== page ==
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9/11 First-Responders Penn State Team Analyzes Effects of Inhaled Toxins
Penn State Live, October 27, 2004

University Park, Pa. -- It took first-responders several weeks to recover victims of the Sept. 11 attack on the World Trade Center. Then they spent several more months cleaning up the site. Now, they are coping with the health effects resulting from their heart-rending work at Ground Zero.

"We think of police officers as being in physical danger from bullets and other kinds of violence, not from inhaling toxins," said Rebecca Bascom, professor of medicine at the Penn State Milton S. Hershey Medical Center. "With the threat of terrorism, we now have to worry about the lung and cardiovascular health of first-responders."

Bascom and a team from the Penn State College of Medicine are working with the Living Heart Foundation to analyze heart and lung screening test results of more than 1,760 rescue and relief workers. Volunteer medical personnel from the foundation conducted the screenings -- administering electro- and echocardiograms, checking blood pressure and testing blood cholesterol. Robert Gillio, a Penn State Milton S. Hershey Medical Center physician, trained screeners and provided pulmonary function screening for rescue workers. With guidance from Bascom and National Institute for Occupational Safety and Health’s Paul Enright, Gillio also created an exposure and health history questionnaire to accompany the clinical tests.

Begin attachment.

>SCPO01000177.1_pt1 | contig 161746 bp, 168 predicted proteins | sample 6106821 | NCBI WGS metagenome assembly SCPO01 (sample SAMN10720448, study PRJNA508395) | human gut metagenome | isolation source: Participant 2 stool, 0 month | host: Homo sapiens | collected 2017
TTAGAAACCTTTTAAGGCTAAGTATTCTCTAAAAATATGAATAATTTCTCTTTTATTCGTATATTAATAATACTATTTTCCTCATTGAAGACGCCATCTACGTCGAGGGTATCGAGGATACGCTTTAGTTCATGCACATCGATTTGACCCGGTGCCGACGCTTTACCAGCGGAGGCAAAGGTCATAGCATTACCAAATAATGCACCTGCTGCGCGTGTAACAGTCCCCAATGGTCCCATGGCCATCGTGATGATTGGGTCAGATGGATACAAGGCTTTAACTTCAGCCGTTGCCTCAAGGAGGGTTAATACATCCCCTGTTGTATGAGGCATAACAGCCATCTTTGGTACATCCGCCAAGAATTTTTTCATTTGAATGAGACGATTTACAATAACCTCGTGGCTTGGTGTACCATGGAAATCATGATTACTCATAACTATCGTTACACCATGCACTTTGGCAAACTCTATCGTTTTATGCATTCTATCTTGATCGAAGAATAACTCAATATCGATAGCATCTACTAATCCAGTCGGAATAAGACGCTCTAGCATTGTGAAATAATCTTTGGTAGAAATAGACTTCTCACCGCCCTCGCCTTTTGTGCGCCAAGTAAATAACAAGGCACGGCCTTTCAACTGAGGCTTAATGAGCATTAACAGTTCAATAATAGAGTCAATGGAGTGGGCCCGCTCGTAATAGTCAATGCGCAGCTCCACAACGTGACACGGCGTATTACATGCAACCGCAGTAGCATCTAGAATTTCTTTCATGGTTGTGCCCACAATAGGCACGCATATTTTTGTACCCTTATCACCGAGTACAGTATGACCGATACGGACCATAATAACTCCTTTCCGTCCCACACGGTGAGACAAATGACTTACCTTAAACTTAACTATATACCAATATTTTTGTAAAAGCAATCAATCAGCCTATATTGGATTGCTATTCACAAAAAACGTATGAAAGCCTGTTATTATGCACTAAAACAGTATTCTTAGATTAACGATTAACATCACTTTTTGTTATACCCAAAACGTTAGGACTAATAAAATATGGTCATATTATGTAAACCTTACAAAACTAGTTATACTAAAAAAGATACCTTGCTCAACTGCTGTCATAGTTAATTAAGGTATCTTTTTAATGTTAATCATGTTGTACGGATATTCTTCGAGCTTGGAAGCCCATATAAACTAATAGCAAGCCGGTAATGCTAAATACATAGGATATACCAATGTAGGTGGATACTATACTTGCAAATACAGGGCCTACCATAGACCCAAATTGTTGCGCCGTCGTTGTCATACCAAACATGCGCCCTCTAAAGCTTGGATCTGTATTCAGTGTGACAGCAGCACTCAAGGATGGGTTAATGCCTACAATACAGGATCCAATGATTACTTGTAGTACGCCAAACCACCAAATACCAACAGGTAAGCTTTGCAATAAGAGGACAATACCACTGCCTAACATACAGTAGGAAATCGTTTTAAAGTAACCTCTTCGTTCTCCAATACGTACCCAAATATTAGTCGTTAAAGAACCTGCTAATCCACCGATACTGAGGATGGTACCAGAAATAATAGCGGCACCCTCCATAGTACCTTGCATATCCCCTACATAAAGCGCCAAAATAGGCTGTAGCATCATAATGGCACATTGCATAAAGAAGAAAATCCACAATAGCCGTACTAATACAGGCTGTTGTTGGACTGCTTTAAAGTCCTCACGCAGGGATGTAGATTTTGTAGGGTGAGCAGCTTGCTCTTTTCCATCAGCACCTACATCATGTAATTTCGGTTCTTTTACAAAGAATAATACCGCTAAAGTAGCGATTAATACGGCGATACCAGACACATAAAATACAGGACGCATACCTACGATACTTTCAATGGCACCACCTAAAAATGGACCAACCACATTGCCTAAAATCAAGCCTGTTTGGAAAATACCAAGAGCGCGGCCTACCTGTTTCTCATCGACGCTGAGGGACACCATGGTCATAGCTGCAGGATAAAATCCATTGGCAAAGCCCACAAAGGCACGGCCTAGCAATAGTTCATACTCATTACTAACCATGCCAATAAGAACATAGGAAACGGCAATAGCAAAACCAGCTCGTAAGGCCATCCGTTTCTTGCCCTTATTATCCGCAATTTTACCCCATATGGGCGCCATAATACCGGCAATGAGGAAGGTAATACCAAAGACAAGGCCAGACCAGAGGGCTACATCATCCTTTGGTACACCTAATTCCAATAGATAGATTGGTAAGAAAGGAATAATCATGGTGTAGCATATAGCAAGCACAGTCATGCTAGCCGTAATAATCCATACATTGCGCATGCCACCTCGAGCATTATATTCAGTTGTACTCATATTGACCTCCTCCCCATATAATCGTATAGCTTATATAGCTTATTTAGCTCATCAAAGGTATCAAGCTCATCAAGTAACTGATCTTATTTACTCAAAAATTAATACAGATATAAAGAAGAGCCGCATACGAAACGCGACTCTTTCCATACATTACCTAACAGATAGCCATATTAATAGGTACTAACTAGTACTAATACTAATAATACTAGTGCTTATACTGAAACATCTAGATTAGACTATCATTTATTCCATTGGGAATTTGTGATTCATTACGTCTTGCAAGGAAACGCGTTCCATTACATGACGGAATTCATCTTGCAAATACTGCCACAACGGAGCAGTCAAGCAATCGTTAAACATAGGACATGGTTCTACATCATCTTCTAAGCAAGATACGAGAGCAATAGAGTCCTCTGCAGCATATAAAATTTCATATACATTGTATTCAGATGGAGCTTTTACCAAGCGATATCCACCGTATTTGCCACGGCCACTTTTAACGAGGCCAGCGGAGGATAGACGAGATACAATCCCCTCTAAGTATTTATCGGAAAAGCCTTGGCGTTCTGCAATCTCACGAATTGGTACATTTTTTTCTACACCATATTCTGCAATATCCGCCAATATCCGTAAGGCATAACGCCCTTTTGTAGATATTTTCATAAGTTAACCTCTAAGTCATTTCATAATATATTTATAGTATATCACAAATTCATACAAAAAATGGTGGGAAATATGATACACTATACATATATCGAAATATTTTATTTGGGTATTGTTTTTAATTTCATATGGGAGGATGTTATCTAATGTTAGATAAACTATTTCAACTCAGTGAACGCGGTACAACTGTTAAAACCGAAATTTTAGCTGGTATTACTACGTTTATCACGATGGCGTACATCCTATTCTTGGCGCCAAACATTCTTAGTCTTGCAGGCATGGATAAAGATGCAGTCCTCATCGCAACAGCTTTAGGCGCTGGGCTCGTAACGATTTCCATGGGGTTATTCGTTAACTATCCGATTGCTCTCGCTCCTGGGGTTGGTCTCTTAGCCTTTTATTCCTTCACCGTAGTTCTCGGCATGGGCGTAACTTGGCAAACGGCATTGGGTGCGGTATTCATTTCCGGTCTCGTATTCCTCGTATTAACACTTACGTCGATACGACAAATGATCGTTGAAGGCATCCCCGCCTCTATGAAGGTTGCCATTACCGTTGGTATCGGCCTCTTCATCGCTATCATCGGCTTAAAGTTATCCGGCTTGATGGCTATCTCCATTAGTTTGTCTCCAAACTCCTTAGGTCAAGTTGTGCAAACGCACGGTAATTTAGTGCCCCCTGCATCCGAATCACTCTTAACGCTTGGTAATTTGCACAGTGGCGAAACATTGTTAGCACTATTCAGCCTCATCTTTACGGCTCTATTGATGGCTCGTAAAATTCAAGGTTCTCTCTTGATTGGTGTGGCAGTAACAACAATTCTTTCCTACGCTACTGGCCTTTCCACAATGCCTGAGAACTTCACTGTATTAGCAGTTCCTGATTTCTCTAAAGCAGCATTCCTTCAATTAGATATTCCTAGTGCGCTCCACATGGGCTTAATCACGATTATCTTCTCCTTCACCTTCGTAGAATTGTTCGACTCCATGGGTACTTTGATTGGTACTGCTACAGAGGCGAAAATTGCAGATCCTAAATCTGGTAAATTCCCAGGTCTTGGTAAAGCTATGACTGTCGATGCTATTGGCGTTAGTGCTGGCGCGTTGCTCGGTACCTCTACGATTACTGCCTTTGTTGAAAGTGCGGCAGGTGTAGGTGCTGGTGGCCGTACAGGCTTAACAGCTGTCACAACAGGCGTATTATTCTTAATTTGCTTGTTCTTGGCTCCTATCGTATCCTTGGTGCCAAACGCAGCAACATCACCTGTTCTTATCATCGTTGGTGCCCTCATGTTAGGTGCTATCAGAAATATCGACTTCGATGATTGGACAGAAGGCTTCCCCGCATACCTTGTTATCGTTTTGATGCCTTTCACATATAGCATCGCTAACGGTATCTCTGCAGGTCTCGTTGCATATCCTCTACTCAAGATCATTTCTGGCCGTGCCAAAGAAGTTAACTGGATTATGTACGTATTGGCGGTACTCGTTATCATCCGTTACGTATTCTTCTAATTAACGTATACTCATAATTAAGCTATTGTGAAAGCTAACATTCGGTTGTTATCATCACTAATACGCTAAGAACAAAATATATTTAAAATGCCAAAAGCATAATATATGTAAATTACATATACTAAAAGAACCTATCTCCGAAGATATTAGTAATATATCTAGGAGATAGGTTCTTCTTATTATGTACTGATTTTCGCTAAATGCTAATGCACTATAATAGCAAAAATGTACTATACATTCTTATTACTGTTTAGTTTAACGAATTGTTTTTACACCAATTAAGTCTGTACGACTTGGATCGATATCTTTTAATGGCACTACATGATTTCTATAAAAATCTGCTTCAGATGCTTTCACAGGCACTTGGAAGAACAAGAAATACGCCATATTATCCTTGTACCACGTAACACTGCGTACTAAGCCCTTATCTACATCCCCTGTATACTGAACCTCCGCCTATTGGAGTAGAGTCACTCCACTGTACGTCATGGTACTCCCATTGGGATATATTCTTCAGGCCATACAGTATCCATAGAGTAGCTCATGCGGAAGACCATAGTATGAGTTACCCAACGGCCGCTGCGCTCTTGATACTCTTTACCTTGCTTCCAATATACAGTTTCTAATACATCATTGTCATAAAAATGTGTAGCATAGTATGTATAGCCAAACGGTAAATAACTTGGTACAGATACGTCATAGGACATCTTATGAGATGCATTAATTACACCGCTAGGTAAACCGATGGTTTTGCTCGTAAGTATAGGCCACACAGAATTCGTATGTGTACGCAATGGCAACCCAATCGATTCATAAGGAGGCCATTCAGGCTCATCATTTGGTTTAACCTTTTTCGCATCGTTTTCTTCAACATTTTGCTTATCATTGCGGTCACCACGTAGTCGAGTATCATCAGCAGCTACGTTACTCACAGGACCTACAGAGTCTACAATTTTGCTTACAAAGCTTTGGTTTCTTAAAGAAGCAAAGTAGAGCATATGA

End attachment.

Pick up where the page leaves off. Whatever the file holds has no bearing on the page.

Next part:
Mental stress, exhaustion and breathing difficulties

"The major problems we saw were mental stress, exhaustion, breathing difficulties, hypertension and (manifestations of coronary artery disease)," said Arthur J. Roberts, Living Heart Foundation president and chairman noted. Roberts added that follow-up studies showed that mental stress and breathing difficulties persist, but more cardiovascular research is needed to determine long-term complications.

Bascom and team members are looking for trends and information that will better prepare the medical community to respond to future disasters. One promising area is the possibility of using the data to develop a risk score for inhalation injuries, similar to the burn score (first-, second- and third-degree), Bascom said. Doctors use the burn score to quickly assess tissue damage, deliver appropriate treatment and determine prognosis. An inhalation risk score (high, medium, low) could lead to a more precise diagnosis and treatment plan, as well.

Team members have presented the results of their data analysis at a conference in New York, and a narrative about the experience is in the book "Lessons Learned at Ground Zero," written by Gillio and published by iUniverse. The book has been used by social studies teachers, the U.S. Army War College and others.


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